ABC News’ Michael Falcone ( @michaelpfalcone) reports:
Presidential candidate Michele Bachmann declined to directly address reports that the Christian counseling clinic owned by her and her husband, Marcus, has tried to help gay people become straight through prayer.
“I’m extremely proud of my husband. I have tremendous respect and admiration for him,” she told an audience in Washington, DC on Thursday. “I am running for the presidency of the United States.
My husband is not running for the presidency, neither are my children, neither is our business and neither are our foster children.”
Bachmann’s remarks came during a question and answer session after she delivered a speech at the National Press Club. Bachmann’s husband, Marcus, and two of the couple’s children, Sophie and Elisa, were in the audience on Thursday.
Though she declined to respond to the question about the practices of Bachmann & Associates counseling centers, she acknowledged that running for president often brings intense, and often unwanted, scrutiny.
“I have no doubt that every jot and tittle of my life will be fully looked at an inspected,” she said, adding that she
Bachmann’s appearance on Thursday in Washington was wedged in between visits to Iowa where she has been campaigning hard ahead of the Ames Straw Poll next month. She campaigned there earlier in the week and will return for more events over the weekend.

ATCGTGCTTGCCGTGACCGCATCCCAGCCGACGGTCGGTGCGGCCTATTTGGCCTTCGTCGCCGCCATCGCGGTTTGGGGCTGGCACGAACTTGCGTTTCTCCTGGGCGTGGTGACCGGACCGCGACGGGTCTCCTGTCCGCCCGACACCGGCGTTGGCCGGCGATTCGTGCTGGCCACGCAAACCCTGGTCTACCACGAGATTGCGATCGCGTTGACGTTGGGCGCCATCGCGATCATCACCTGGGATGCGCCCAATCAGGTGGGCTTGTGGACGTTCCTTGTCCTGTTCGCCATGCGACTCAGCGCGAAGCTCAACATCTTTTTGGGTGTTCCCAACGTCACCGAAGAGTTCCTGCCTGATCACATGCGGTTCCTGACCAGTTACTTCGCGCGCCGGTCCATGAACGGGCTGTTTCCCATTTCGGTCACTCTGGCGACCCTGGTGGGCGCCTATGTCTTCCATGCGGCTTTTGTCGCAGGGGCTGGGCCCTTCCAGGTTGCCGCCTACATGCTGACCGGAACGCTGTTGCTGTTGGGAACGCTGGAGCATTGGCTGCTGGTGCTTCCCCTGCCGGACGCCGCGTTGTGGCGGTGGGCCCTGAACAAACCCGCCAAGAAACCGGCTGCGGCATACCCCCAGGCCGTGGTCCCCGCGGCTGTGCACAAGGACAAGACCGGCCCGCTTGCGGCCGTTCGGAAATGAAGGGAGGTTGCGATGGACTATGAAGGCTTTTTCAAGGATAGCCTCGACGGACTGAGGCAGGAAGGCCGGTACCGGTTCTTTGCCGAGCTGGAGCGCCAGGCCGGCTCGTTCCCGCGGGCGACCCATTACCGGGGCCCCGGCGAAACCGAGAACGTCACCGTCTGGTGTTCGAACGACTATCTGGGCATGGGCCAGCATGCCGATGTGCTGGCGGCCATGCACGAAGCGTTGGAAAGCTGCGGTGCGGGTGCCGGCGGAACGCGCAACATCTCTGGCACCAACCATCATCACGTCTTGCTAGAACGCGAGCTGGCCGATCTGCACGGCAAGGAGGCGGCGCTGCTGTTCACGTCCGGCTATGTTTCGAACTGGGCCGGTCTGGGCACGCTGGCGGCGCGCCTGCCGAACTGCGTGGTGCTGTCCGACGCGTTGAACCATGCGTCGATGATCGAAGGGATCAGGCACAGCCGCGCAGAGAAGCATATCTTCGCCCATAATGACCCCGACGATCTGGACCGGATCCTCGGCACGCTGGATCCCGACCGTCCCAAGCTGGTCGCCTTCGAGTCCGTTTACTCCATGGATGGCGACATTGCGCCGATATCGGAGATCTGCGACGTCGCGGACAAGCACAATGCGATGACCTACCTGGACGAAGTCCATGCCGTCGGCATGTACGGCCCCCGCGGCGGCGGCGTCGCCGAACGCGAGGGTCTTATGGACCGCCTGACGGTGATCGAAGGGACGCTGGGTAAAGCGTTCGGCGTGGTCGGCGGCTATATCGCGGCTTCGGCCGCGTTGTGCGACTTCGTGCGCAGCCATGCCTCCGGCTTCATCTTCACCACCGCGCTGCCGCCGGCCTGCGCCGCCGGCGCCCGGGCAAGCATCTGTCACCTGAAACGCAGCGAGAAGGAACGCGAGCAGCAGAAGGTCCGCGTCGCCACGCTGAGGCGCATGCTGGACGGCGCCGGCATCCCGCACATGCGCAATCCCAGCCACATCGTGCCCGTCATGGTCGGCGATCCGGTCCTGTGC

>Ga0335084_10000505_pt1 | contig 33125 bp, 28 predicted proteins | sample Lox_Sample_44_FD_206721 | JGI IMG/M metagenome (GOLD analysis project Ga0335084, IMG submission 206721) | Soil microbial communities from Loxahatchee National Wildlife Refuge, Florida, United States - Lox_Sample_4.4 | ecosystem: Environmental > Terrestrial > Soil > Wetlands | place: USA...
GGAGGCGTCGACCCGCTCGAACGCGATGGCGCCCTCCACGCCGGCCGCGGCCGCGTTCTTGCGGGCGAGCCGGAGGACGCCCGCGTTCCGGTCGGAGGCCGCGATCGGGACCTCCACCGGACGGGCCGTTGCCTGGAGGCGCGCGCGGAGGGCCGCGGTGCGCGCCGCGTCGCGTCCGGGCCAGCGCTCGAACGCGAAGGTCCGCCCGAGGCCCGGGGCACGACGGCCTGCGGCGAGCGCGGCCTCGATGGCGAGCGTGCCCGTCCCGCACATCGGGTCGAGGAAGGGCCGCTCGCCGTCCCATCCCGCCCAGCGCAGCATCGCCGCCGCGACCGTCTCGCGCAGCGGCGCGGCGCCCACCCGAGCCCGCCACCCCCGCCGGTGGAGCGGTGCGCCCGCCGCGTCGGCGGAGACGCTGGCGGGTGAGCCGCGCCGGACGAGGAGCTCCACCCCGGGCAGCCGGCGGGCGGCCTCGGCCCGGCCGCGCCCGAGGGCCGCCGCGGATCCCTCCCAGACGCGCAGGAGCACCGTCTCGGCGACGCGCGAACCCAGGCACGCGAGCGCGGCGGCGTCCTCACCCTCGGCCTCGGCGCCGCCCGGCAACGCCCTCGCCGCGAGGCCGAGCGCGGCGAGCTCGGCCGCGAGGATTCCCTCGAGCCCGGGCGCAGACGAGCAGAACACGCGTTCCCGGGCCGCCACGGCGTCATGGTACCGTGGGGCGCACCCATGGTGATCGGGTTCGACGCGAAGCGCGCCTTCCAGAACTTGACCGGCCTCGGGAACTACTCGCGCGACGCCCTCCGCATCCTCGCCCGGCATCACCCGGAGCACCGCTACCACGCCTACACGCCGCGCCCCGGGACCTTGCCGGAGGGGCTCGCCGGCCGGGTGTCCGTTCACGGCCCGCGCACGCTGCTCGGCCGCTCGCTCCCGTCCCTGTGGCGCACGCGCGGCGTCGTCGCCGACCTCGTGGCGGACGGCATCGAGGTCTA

The Minnesota Republican did not steer clear of other personal issues, including her faith, telling the audience in Washington that if elected she “will pray every day.”
“I will be praying for every one of you too,” she said.
As the clock ticks down toward the Aug. 2 deadline for default on the national debt, Bachmann said there was no changing her mind about voting “no” on House Speaker John Boehner’s debt-limit plan, which is expected to come up for a vote later Thursday.
“We have to stop making raising the debt limit routine,” she told an audience in Washington, DC on Thursday. “The American people have made it abundantly clear they don’t want us to raise the debt limit whether it’s a short term raise or a long term raise.”
“I couldn’t go down that road and so I couldn’t give John Boehner that vote,” she said.
As she has before, she repeatedly accused President Obama of failing to lead on the issue, saying that “the lack of a clear plan from our president to substantially reduce our debt is what’s scaring the market.”
“He has passed the baton of leadership to Congress,” she said.
She also took issue with the government’s Aug. 2 deadline for default, referring to indications that the date “might not be accurate.”
In addition to the questions raised about her husband’s clinic, Bachmann has also endured scrutiny in recent weeks for her struggle with migraine headaches and for the low-cost home loan she received.
“We considered what would be involved and we knew this would be a momentous journey and it would take every bit of our stamina,” she said of her decision to run for president, “and we knew that it would be tough.”
As she campaigns for the Republican nomination, Bachmann said she follows the news in newspaper, magazines and on her Apple iPad.
“Thank god for ipads, I love them,” she noted. She also said that she often starts by reading and watching reports from “liberal” news organizations, citing MSNBC, The Huffington Post and the Daily Beast.
In response to a question, she told the audience that her favorite Republican president is Abraham Lincoln, her favorite Democrat is Harry Trum and her “all time favorite” president is George Washington.
“He was the reluctant president that didn’t choose the job,” she said.